Last week, I was talking to a very experienced knitter about different breeds of wool and I casually made a comment about the characteristics of a particular breed wool. She asked me what I meant, so I explained, but at the same time it occurred to me that I’ve done very little to record my knowledge on the different characteristics of each of the breed yarns I stock, and that this knowledge might actually be helpful to other knitters.
So I’ve resolved to do a little write up for each of the breed wools I stock. This is the first one.
Jacob sheep have a very distinctive fleece with patches or spots of dark coloured wool on a white wool background. The breed is thought to be one (or at least related to one) of the oldest breeds, probably originating in The Middle East around 4,000 years ago. There are examples of spotted sheep in ancient Egyptian art and there is also a bible story which attempts to explain how the distinctive coloured fleece came into being.
The breed first came to Britain in the 17th century as an ornamental sheep to graze in the deer parks surrounding stately homes, and consequently they don’t form part of the U.K. stratified sheep farming system (more on this to come in a future post) but with the changes to society after the First World War, many flocks disappeared and by the 1960s, there were very few Jacob sheep left in the UK. However, a small number of dedicated breeders and enthusiasts formed the Jacob Sheep Society in 1969 and saved the breed from extinction.
Their fleece makes Jacob sheep one of the most easily recognisable breeds of sheep. They always have horns, either two on top of the head, or four as worn by this formidable fellow.
They make good mother’s, who have a high lambing rate (commonly having twins) and generally easy births. They are also hardy and long lived, so they easily over winter outside and attract few disease problems. Their good health means they can rear lambs for a long time; 7 years or more is not uncommon.
As I’ve already mentioned, Jacob sheep have a variety of colours in their coat, from creamy white through to dark brown/black. The colours appear in well defined patches so it’s possible to sort the fleece into light and dark, and also to blend the yarn to give graduated shades of the natural yarn.
The individual fibres of the fleece are quite thick, with a good degree of springiness and a staple length of between 75mm to 180mm (3 inches to 7 inches) . The micron count varies from 25 to 27.5 for fine fleece to 30 -33 for regular fleece.
The thicker individual fibres mean the fleece isn’t generally suitable to be spun into lace weight yarn but it works particularly well spun into a double knit or aran weight yarn. It is these two weights which I stock in my shop.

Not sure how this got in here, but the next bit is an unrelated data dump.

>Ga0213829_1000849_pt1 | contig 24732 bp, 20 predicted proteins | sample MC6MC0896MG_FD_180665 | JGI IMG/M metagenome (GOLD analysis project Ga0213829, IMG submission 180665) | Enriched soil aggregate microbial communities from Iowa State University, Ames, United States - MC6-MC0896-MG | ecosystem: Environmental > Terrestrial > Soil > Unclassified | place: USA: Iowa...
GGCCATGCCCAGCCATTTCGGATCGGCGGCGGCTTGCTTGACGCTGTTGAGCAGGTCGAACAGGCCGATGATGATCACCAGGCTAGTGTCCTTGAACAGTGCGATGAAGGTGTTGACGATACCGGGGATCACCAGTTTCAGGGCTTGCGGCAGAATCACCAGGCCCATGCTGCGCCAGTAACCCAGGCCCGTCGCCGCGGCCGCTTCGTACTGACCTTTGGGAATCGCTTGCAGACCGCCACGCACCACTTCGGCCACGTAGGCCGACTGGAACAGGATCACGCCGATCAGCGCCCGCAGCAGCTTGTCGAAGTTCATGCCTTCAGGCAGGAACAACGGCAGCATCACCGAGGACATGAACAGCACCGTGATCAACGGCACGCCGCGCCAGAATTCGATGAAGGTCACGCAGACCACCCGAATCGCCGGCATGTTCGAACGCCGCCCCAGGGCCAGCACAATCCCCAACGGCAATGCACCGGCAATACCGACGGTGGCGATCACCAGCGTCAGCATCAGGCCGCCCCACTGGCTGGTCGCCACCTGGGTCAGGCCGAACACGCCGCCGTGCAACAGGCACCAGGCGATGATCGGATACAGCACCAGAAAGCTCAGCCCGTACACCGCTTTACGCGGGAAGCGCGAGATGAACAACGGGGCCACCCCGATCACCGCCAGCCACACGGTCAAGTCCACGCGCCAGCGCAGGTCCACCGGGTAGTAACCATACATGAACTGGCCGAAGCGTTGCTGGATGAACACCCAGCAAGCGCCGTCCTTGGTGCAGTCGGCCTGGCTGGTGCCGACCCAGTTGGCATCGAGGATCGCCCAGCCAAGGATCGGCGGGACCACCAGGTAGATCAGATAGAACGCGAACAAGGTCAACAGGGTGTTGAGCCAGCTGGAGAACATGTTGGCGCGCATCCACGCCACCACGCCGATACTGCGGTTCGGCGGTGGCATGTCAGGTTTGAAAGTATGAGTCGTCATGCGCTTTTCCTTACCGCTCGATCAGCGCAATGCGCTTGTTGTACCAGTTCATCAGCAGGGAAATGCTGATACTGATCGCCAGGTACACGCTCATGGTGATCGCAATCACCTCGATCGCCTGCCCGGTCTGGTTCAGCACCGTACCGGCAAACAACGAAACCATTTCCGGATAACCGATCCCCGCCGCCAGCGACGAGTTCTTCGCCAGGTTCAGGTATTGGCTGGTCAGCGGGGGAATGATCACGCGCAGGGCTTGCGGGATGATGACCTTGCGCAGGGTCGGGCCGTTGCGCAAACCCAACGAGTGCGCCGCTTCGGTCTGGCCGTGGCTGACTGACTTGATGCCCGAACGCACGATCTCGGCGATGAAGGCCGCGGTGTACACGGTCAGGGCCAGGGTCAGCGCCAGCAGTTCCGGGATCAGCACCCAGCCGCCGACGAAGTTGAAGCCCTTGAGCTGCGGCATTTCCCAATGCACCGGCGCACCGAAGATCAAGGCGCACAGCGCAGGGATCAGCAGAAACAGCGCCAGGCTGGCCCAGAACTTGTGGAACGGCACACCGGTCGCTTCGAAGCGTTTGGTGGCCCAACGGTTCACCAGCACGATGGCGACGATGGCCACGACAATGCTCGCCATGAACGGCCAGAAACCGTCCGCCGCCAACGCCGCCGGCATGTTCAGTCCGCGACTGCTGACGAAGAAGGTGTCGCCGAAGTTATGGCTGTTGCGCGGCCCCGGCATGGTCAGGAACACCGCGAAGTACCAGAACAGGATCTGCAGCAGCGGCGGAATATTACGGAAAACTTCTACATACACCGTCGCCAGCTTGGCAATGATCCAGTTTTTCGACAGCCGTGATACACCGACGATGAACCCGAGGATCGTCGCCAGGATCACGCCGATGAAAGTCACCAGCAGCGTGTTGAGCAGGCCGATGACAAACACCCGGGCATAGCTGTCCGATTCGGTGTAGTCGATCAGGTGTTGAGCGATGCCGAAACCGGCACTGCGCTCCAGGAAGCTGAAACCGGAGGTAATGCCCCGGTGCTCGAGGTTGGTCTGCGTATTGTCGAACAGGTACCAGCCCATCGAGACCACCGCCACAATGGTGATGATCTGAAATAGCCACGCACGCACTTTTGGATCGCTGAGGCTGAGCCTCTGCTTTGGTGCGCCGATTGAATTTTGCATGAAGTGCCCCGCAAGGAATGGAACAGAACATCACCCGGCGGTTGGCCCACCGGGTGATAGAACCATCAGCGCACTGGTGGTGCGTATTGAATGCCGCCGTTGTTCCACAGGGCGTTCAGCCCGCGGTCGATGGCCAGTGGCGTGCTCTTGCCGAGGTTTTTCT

Jacob’s wool takes the dye beautifully with the potential for a nice tone and a good depth of colour. The wool is crisp, but not scratchy, and smooth rather than fluffy. These characteristics make the yarn very versatile and it can be knitted and crocheted into a wide variety of items, from blankets, to sweaters and hats. I have a sweater in Jacob wool and find it very comfortable and warm. I don’t tend to wear my sweaters next to my skin (preferring a layer underneath) but I don’t notice any discomfort around my neck or wrists where the wool touches bare skin.
I’ve heard it said that it probably isn’t suited to baby clothes and I’d tend to agree with this. However, I wouldn’t hesitate to use my Jacob base for my children’s clothes, especially if it’s not intended to be worn next to the skin, for example sweaters etc.
Fabric produced in Jacob’s wool is hardwearing with very little piling. Additionally the garments retain their shape when hand washed and dried flat (no stretching or shrinking). These qualities mean that any garment made from Jacob’s wool will be long lasting, which is a quality I’m especially keen on as larger garments generally take a lot of knitting, so I’d like them to last, more or less, forever.
It’s extremely difficult to felt Jacob’s wool, which is a commendable feature, should your hand knits inadvertently end up in the washing machine, as mine do from time to time. However this does mean the wool wouldn’t be useful for items that require a degree of felting such as slippers or bags.
I have also found that it holds its shape well whilst being knitted, so if your needle should accidentally slip out of a few stitches, they tend to stay in place awaiting the needle again, rather than running away down the fabric. The wool also takes frogging and reknitting well. This makes it a good learners wool.
My Jacob’s wool base is called Brazen and is available in both double knit and aran weight here.